February 11, 2006

On wonks and institutions

Andrew Rotherham has decided to publicly nominate three individuals he thinks would be good presidents of Teachers College, in the context of a discussion of colleges of education:

Doesn't this seem like a great opportunity to really bring in someone dynamic who can work to put an academic institution like TC on the front burner of educational debates as well as tend to the traditional academic responsibilities? ... TC (and other big name ed schools) aren't exactly in the mix on a lot of stuff that's happening in education today. TC’s not even engaged on some of the most exciting stuff even in New York City. Let's hope they cast a wide net beyond folks in traditional academic jobs today. Here are three names that Eduwonk thinks should be in the mix because they could take things to the next level: Jane Hannaway, Kim Smith, Eva Moskowitz.... Schools of Ed are teetering on the edge of becoming completely irrelevant except to the extent they survive by regulatory capture at the state level. Regardless of what one thinks of Ed Schools today, this isn't good for the profession.... going with one of the usual suspects and turning the place into a bunker for the dead-enders seems guaranteed not only to be bad for TC but bad for Ed Schools overall.

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I'm not sure if one should judge ed schools by how well they're involved in education politics. Many of them are underfunded places primarily geared towards initial certification of teachers and training of administrators. Regardless of how well you think they're doing their job, judging your local public ed school by how often local politicos look to them is like judging med schools by what happens to Medicaid and Medicare Part D. Many med and ed schools do have faculty who are interested in policy and politics, but the career rewards for individual faculty generally don't lie in schmoozing with city council members and legislators. For public institutions, as well, there are often arcane state regulations that mandate a schizophrenic approach to teacher education in a state: weedy bureaucracy in public colleges and universities and complete lack of regulation in other spheres.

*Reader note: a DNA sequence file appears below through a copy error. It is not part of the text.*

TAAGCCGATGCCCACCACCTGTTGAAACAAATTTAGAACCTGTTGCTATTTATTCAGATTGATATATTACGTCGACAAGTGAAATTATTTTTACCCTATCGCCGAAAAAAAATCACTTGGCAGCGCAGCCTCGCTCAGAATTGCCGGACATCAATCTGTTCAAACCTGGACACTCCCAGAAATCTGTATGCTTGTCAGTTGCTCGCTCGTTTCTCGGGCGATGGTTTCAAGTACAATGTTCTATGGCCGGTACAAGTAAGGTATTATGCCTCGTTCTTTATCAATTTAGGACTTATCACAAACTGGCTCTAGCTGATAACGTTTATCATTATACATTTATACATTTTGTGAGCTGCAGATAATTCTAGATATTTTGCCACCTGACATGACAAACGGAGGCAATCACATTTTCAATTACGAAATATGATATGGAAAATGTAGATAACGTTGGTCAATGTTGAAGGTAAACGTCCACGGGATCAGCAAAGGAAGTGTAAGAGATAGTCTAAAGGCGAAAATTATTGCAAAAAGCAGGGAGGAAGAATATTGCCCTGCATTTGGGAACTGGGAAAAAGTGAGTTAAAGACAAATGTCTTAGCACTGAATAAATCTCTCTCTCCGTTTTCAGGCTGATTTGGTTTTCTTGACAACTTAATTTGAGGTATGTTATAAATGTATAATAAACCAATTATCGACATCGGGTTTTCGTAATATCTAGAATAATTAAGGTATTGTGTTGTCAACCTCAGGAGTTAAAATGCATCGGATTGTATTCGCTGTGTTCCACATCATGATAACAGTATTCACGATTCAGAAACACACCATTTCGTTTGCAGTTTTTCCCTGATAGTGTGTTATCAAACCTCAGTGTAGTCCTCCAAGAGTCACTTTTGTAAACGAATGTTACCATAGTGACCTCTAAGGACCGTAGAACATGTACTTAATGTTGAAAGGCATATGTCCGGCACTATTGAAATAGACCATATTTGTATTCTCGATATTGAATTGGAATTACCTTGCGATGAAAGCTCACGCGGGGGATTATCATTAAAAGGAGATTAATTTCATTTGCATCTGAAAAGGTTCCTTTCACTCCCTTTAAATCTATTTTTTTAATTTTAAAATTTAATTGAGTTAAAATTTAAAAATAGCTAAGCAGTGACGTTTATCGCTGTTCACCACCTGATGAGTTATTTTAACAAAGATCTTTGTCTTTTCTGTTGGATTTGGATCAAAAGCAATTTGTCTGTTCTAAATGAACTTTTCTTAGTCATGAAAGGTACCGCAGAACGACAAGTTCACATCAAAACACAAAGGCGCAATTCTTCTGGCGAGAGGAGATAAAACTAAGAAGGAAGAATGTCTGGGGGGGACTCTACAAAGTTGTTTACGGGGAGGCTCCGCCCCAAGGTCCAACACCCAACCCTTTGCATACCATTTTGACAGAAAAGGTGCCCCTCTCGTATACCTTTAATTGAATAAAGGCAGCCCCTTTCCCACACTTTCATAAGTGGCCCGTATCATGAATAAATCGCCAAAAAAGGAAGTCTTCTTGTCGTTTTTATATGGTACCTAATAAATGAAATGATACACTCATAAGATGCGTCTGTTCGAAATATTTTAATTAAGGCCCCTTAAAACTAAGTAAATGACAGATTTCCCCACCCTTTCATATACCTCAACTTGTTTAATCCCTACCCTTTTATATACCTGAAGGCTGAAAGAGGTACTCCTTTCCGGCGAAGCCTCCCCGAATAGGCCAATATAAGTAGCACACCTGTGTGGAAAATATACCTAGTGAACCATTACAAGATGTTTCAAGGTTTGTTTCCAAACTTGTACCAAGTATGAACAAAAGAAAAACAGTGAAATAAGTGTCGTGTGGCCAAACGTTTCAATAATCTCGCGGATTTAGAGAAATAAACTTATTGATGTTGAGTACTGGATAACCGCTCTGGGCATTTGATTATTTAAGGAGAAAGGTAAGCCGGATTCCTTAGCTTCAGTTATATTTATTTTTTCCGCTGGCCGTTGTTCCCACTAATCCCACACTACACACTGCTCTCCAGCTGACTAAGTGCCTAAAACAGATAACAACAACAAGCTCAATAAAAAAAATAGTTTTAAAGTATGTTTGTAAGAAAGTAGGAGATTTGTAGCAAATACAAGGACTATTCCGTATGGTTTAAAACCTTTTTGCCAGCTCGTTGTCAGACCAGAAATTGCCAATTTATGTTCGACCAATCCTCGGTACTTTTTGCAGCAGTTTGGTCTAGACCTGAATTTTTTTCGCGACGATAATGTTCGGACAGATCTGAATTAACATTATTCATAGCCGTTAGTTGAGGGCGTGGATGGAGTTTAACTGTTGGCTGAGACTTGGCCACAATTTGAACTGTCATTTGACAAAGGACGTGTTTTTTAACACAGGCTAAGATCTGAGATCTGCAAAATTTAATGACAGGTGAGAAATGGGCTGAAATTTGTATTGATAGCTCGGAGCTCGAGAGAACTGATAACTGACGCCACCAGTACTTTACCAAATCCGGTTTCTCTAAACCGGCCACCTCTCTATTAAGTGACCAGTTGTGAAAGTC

I say this, incidentally, as someone keenly interested in education policy, firmly believing that academics need to reach out to the public much more effectively. Yet I'm also aware of the barriers to doing so effectively, for most faculty.

A successful education dean either has to know how such an institution operates or be willing to pick associate deans who do know the job. Of the names Rotherham mentions, Hannaway would be the only one I think could be successful as a college administrator, from her experience.

Oh, Andrew—"dead-enders" isn't exactly the way to someone's heart. I'm pretty thick-skinned, but I'd better appreciate insults that actually come from your reading my stuff or that of my fellow historians of education (or at least the work of some of us since 1974).

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Posted in Education policy on February 11, 2006 2:16 PM |